B-Ballers Back to Sinking Baskets at Renovated Court | chelseanow.com

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B-Ballers Back to Sinking Baskets at Renovated Court

Jordan Hughes winds back his arms as he sinks another basket at the new Fulton Courts. Photo by Jackson Chen.

BY JACKSON CHEN | It’s game on at the Robert Fulton Houses as officials unveiled the newly renovated basketball court on Ninth Ave.

Young b-ballers, parents, and community advocates joined New York City Housing Authority reps, elected officials, and the developer during the July 12 ribbon-cutting ceremony of the new courts between W. 18th and 19th Sts.

The court renovations were done as part of Artimus Construction’s 18-story affordable housing project at 413 W. 18th St. that would provide 160 units of permanently affordable units. The $77.8 million development will build onto the complex’s parking lot and began construction in May. As part of the deal, the developer agreed to renovate the basketball courts and the children’s playground.

The previous courts at Fulton Houses had seen years of wear and tear resulting in bent backboards and torn nets, according to the players. But the renovation breathes new life into the courts with fresh hoops and a vibrant red and blue layout.

Crowds checked out the much-improved Robert Fulton Basketball Court on its opening day. Photo by Allen Oster.

Jordan Hughes, who’s at the court daily, said the old backboards and ground were uneven. Many spectators would often have to stand as the benches were sparse and beat up, he added. Zayin Bumbray, another frequent player from Fulton Houses, said the old courts looked trashy.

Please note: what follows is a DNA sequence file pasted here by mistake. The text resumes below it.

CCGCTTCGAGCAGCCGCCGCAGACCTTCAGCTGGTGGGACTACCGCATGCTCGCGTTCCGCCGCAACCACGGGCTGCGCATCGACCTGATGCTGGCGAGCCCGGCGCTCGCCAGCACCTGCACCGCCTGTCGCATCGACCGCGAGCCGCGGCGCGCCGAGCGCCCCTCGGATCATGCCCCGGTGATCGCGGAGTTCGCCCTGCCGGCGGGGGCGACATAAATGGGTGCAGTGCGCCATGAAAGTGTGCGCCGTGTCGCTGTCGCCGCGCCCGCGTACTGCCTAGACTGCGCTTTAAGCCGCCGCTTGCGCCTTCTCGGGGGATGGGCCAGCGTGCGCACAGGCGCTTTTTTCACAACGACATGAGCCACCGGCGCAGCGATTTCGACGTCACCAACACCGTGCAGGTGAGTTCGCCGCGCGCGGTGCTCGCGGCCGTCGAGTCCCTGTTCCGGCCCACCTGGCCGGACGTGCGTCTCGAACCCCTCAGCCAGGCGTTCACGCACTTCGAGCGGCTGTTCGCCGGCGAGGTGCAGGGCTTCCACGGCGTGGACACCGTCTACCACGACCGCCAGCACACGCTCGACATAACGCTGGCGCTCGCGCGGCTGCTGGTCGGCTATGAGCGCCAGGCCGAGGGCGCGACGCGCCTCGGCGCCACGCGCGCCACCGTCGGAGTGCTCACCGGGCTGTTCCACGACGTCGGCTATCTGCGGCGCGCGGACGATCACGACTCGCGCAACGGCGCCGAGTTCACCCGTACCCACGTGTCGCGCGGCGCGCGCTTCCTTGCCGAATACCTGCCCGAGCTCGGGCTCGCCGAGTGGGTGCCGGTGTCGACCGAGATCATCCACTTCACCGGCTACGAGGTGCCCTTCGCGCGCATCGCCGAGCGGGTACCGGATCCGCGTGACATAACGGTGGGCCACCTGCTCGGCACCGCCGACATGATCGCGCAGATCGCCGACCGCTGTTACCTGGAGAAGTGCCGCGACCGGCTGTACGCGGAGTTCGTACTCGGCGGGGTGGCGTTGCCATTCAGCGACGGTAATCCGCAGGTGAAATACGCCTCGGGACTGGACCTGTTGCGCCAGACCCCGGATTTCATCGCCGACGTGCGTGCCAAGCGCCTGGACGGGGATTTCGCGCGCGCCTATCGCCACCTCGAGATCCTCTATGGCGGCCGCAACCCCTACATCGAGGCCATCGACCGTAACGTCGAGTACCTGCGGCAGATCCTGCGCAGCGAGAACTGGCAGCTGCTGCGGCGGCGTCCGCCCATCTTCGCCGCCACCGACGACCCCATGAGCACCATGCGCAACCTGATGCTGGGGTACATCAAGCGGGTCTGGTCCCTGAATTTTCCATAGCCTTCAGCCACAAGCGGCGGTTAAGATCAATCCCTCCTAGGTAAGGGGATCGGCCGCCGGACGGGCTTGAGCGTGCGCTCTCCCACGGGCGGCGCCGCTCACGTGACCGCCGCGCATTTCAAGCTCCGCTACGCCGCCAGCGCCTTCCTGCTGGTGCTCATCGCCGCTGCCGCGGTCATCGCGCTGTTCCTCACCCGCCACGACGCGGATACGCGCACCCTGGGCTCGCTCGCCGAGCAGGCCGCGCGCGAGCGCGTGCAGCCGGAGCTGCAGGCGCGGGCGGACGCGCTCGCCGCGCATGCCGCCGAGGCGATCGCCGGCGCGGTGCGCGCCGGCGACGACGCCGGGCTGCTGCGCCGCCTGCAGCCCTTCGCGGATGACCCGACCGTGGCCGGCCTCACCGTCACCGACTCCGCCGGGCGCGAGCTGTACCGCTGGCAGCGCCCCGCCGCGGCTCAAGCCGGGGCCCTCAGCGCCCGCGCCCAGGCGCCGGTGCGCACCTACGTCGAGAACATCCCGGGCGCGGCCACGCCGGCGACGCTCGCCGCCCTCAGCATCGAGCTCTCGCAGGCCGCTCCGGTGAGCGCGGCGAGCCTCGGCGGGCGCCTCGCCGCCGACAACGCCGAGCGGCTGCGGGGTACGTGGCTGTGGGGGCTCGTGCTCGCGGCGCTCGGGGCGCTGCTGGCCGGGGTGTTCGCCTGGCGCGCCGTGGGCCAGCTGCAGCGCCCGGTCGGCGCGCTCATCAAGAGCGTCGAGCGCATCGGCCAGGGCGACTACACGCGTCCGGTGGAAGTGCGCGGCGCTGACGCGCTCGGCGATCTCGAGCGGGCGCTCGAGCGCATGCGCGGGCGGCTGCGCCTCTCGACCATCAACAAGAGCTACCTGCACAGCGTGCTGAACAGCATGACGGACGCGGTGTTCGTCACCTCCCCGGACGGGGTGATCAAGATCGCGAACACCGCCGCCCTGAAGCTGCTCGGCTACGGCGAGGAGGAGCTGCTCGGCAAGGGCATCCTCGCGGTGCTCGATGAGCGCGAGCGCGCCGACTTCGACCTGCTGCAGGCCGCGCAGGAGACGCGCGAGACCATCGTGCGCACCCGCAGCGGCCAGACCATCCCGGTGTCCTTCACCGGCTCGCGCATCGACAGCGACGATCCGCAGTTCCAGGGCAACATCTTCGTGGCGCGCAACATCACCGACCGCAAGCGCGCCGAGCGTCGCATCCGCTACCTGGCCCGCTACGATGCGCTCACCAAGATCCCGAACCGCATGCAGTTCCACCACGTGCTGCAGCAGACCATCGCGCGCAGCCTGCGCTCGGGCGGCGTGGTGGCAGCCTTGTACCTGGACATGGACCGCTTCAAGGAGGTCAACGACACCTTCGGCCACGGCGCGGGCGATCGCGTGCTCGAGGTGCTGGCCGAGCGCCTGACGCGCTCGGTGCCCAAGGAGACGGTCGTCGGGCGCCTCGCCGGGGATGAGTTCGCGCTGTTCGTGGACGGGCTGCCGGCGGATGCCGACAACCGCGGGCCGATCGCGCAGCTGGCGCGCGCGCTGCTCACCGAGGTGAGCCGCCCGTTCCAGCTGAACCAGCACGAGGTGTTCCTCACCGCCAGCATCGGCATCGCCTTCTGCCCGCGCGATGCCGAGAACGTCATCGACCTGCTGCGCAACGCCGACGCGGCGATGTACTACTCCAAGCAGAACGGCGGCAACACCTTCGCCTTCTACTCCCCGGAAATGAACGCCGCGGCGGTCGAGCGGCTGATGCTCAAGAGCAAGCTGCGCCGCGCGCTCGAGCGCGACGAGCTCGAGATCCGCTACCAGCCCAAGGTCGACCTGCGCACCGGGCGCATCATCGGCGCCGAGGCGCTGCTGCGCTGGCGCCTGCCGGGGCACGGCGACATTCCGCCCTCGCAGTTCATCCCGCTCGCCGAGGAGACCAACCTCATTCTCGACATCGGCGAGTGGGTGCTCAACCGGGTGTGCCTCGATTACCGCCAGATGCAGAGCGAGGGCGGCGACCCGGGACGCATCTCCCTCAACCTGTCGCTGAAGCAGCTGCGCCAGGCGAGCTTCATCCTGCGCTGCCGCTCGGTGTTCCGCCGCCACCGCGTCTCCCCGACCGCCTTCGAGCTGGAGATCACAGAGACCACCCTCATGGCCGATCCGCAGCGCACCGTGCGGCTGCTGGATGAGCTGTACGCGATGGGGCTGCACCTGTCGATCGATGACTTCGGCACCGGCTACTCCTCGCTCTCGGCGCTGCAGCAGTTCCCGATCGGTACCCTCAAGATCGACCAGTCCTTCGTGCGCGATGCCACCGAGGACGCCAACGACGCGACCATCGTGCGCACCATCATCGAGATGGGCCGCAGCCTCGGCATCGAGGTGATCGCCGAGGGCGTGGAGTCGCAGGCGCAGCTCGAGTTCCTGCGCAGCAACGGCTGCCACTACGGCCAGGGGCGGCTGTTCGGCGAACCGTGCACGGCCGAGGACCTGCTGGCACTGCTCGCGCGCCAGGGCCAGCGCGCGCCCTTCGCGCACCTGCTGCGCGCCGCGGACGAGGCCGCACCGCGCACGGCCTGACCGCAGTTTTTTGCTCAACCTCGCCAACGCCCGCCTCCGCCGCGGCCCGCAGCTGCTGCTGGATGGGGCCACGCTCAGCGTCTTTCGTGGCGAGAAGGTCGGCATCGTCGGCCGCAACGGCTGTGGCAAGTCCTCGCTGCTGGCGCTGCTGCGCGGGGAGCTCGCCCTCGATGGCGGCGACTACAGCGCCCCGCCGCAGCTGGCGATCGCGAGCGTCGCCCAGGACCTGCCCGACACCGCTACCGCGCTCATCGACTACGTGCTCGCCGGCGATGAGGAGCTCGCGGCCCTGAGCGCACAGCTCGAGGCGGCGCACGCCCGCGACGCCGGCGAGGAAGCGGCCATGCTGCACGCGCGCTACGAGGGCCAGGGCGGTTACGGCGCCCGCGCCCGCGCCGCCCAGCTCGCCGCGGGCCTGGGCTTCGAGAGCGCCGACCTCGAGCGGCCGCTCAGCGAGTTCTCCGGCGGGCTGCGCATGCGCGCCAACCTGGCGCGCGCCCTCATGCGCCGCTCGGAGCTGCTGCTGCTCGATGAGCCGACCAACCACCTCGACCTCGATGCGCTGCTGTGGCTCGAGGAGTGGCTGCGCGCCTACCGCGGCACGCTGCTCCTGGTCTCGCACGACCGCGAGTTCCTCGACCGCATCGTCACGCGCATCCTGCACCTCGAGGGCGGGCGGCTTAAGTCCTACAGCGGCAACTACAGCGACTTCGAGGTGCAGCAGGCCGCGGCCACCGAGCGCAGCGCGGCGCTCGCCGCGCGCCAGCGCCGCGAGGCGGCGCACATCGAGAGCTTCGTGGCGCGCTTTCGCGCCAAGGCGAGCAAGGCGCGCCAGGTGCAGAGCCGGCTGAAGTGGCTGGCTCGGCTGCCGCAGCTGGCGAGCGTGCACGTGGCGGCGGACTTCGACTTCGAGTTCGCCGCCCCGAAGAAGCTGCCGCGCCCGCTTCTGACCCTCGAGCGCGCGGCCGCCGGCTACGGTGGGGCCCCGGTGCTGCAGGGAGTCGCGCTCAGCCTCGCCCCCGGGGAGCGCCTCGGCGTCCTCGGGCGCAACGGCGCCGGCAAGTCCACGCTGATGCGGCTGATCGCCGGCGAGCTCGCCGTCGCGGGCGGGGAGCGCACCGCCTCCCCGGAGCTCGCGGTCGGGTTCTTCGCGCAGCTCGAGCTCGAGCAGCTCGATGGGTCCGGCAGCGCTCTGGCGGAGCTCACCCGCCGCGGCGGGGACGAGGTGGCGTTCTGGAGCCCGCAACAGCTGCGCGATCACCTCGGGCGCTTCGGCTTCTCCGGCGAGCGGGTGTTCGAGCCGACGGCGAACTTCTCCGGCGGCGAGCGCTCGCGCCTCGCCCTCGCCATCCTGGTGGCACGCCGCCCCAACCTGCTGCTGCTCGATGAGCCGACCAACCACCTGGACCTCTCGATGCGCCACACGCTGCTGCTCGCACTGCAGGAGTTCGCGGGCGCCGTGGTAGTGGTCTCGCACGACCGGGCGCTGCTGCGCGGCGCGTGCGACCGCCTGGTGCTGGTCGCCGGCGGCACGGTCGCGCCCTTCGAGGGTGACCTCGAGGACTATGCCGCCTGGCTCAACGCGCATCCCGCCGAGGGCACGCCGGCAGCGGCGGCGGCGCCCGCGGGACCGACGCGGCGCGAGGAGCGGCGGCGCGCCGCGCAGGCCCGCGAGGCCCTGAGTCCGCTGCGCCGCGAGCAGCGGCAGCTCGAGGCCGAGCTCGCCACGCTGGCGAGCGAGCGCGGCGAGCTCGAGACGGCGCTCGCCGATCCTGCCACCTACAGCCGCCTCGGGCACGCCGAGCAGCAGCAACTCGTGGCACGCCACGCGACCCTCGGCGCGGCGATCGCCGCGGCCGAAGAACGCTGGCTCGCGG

“The courts were busted, the hoops were destroyed, the nets were torn up,” Bumbray said.

But now, their local court is ready for some serious pickup games.

“It feels better,” Hughes said of the new court. “It helps you work on your shot to make you more dominant and the spacing is good, it’s like a real actual court.”

Councilmember Corey Johnson said the court was a big win for the residents as it’s rare a developer is willing to offer amenities or assets to the community they invade.

“In one of the most expensive neighborhoods in the United States of America, it takes a lot of teamwork to accomplish more than just what a developer wants to potentially give or what the city is asking for them,” Johnson said at the ribbon cutting.

“To make this happen is a really big deal,” Johnson said. “It’s because of all your hard work and us coming together collectively… to ask for more.”

Councilmember Corey Johnson and Assemblymember Dick Gottfried (front row) were joined by eager B-ballers at the newly renovated basketball court’s July 12 ribbon-cutting. Photo courtesy Office of Councilmember Corey Johnson.

Kids practice their shots at the recently renovated Fulton Court on Ninth Ave. Photo by Jackson Chen.